Where Does the Statue Controversy End?

(originally published Oct. 26, 2017  in Catholic San Francisco)

The San Francisco Arts Commission voted unanimously on October 2 to recommend to the San Francisco Historic Preservation Commission the possible removal of the “Early Days” sculpture of the Pioneer Monument”. One of the three figures on the sculpture is a Franciscan priest. The timing of the push to remove the “Early Days” statue of the Pioneer Monument in San Francisco coincided with the removal of Confederate statues in the South, anti-Columbus Day news, when many were celebrating National Hispanic Heritage Month, and the recent vandalism of memorials of the 18th century Franciscan, Saint Junípero Serra, who brought Catholic Christianity to California. Are those demanding removal of “Early Days” barking up the wrong tree?

Saint Junípero Serra, the founder of the California missions knew history and wanted to distance himself from the conquistadors and encomienda system. He wanted to change hearts and minds with the Gospel, not the sword. His heroics were recognized by the monument’s benefactors in 1894 with a portrait medallion near the “Early Days” statue. Dr. George Yagi, Jr., professor of history at San Joaquin Delta College, is not the first to argue how Junípero Serra defended the California Mission Indians against Spanish military abuse.  Like any institution, the California missions had its saints and sinners and all types in-between. The greatest tragedy was an unintended consequence of the cultural exchange—the majority of the Mission Indians died due to diseases to which they had no immunity.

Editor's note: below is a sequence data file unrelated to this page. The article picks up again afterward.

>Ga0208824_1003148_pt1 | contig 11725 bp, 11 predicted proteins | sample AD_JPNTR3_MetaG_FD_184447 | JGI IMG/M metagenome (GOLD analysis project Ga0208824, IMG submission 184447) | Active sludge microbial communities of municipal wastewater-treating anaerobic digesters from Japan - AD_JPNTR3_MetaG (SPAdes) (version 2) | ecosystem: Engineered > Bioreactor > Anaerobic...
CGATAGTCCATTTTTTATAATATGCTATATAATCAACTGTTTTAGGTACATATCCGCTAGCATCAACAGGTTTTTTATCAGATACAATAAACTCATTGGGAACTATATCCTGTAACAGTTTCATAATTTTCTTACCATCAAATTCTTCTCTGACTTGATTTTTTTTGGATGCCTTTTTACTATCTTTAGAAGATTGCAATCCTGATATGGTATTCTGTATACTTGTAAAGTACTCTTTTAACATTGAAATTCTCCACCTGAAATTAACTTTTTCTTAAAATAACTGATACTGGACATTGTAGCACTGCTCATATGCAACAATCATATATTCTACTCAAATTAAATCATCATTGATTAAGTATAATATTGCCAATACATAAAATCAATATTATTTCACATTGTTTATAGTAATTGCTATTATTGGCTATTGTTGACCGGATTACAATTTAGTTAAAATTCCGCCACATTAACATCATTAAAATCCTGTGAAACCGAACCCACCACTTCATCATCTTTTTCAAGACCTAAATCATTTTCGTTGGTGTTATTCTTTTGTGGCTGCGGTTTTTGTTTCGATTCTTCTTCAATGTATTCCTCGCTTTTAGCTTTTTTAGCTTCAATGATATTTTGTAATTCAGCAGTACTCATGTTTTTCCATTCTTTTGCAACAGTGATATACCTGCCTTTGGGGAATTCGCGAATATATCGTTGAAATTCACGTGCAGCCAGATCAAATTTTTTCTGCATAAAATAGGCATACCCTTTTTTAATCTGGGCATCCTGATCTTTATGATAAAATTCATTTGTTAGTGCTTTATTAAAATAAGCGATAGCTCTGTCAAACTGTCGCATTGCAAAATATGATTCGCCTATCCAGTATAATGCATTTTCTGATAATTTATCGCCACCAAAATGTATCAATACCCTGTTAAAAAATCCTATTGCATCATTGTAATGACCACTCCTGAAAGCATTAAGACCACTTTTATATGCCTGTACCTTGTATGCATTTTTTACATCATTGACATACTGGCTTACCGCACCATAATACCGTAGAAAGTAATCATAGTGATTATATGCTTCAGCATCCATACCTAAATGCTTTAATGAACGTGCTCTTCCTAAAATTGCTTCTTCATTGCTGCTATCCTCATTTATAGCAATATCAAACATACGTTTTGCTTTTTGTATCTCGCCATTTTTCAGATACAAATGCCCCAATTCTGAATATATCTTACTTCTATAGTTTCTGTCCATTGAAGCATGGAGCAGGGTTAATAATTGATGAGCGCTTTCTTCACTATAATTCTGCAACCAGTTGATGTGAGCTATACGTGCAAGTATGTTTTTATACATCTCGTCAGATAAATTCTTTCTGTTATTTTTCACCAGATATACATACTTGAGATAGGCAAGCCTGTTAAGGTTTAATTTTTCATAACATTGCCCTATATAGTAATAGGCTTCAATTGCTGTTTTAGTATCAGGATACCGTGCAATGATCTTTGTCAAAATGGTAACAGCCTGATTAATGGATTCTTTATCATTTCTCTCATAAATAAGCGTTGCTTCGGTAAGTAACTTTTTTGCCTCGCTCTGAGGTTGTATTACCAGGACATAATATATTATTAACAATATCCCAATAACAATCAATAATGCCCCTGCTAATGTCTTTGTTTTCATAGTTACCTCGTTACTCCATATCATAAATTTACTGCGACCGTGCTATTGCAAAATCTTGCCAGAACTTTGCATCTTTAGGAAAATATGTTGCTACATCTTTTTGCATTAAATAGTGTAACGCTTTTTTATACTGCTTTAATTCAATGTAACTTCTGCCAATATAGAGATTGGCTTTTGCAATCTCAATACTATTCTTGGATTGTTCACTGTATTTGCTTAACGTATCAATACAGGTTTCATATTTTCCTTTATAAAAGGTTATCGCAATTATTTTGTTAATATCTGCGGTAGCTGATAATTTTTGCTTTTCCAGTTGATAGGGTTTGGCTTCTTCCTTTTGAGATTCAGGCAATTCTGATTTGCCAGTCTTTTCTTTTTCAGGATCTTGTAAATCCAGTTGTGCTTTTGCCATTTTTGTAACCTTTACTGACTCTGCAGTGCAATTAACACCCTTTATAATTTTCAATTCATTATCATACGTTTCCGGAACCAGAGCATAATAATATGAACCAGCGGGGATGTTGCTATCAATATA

The plaque “California Native Americans” added in 1994 to the Pioneer Monument rightly notes that pre-contact with Europeans, the California Indian population was estimated to be 300,000. Historian James A. Sandos argued in Converting California that the overall population dropped 21 percent by 1830, just before Mexico took possession of California. Regarding the Indians in the area of mission influence, he notes from 1770-1830, the population declined from 65,000 to 17,000, a loss of 74 percent. Scholar Barry Pritzer estimates by the end of the 19th century there were 15,000 California Indians.  Therefore, the near annihilation of the California Indians came during the Gold Rush from the 49ers and with the blessing of the government of California. The native got in the way of so-called progress and genocide ensued. 

Accusation does not mean guilt. California Mission history is complex and generalizations, when looking at any history, should be avoided. It would be crazy to believe that all Pueblo Indians were bad because of Popé, the religious leader who headed the Pueblo Revolt in 1680 that killed 400 Spanish and relocated 2,000 settlers. Yet Popé has been honored with a statue in Washington, D.C.

If city officials are really set on righting a wrong of history, maybe they should demand that the San Francisco 49ers change its name. If they are really serious about removing offensive monuments, then they should consider the Monument to the Lincoln Brigade. The Republican forces (the side they fought for) in the Spanish Civil War (1936-1939) murdered 6,844 Catholic clerics and religious.

Yale University historian David Blight, an expert on slavery, and other historians presented a very sensible criteria when judging historical monuments: 

“ . . . discussions [should] weigh many factors, among them: the history behind when and why the monument was built. Where it’s placed. The subject’s contribution to society weighed against the alleged wrongdoing. And the artistic value of the monument itself.”

Maybe this will help the San Francisco Historic Preservation Commission avoid politicization when it comes to the fate of the “Early Days” statue of the Pioneer Monument.

PC: Joshua Sabatini, San Francisco Examiner, Mar 5, 2018.